On April 11, 1970, Apollo 13 was launched into space from the Kennedy Space Center in Florida. The mission, which was supposed to land on the moon, became a famous story of survival after an explosion in one of the oxygen tanks caused the crew to abandon their landing plans and focus on getting back to Earth safely.
The crew consisted of commander James Lovell, command module pilot John Swigert, and lunar module pilot Fred Haise. Two days into the mission, a routine procedure caused the explosion in the oxygen tank, which damaged the spacecraft and forced the crew to rely on their limited resources to survive.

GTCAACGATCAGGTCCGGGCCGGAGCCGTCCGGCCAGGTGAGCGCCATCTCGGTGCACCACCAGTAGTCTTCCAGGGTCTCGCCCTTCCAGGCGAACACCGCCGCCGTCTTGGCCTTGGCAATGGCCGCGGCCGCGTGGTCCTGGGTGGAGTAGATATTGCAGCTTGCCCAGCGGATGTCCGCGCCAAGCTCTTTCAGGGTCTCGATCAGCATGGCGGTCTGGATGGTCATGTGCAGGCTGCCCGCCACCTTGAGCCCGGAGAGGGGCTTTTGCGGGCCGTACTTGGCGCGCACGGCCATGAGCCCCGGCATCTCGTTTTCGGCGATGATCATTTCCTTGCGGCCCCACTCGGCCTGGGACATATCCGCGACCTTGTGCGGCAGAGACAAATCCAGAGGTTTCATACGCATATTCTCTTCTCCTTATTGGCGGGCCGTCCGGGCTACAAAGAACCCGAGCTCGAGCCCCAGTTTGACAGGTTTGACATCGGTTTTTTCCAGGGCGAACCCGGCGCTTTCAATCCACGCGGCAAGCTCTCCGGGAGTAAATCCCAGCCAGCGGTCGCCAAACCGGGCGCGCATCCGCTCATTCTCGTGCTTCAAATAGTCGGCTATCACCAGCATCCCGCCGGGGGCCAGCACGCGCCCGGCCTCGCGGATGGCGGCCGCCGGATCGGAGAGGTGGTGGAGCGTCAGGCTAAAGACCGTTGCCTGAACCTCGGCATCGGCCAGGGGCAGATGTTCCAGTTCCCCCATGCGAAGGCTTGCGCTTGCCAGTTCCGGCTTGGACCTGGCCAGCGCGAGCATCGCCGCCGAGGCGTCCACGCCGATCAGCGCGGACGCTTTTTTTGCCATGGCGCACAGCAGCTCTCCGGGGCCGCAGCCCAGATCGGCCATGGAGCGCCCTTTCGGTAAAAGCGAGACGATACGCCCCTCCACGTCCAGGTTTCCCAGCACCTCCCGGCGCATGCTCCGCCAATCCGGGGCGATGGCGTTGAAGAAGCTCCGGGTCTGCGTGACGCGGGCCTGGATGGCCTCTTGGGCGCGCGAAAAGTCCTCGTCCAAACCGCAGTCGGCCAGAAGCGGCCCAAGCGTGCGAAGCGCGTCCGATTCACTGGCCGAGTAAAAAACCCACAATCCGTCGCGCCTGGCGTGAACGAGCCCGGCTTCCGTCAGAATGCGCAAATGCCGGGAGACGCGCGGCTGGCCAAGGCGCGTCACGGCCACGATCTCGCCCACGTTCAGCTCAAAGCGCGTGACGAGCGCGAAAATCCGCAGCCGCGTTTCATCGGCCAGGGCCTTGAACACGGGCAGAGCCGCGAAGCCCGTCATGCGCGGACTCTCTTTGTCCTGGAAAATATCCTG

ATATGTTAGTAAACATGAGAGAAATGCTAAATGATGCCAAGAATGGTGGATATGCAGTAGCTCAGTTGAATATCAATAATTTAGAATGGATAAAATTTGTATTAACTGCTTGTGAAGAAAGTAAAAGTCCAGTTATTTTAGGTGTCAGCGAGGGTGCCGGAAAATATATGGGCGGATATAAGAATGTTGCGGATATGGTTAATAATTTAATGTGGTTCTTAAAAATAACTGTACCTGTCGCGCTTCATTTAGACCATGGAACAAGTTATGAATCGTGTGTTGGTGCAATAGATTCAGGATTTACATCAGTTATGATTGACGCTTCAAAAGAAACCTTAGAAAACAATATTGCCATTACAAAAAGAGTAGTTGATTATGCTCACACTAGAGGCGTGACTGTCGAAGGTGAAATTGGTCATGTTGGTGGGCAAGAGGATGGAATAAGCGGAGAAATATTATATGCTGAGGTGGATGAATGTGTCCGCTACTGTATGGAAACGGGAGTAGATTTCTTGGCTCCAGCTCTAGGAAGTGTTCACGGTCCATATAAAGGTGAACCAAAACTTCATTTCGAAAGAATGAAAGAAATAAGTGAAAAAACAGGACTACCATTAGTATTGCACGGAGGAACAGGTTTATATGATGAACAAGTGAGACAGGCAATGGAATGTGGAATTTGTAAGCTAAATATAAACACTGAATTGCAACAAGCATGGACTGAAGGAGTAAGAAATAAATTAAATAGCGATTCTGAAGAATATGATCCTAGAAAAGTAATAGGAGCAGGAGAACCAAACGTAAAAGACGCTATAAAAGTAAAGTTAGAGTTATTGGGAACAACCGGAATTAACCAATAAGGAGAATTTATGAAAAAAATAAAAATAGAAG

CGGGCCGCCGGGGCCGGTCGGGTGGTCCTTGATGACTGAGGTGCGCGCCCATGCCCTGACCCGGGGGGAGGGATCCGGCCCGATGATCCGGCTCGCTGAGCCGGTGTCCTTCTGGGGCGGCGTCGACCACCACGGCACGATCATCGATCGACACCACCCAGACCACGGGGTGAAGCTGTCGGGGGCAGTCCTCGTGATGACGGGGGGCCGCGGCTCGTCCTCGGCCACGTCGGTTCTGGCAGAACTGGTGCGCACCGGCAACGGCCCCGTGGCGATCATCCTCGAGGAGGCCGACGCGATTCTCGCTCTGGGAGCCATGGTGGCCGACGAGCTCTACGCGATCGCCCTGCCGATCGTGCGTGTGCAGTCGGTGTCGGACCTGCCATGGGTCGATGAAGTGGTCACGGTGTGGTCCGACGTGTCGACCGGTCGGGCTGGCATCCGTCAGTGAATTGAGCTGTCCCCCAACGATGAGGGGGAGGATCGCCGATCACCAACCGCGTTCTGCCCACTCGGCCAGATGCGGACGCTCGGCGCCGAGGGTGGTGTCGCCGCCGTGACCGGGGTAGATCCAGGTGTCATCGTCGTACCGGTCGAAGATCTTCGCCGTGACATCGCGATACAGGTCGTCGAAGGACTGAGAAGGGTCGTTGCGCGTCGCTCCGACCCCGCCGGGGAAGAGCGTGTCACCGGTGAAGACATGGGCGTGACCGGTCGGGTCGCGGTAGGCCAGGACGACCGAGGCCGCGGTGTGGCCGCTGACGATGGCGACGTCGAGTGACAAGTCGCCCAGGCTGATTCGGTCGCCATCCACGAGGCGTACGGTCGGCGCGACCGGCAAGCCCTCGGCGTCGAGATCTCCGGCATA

The incident led to a massive effort by NASA to bring the crew back to Earth, which included developing new procedures for the spacecraft and using the lunar module as a “lifeboat” to keep the crew alive. After a tense few days in space, the crew safely landed in the Pacific Ocean on April 17, 1970.
The Apollo 13 mission is remembered as a testament to the ingenuity and resourcefulness of NASA and its astronauts, and serves as a reminder of the risks and challenges of space exploration.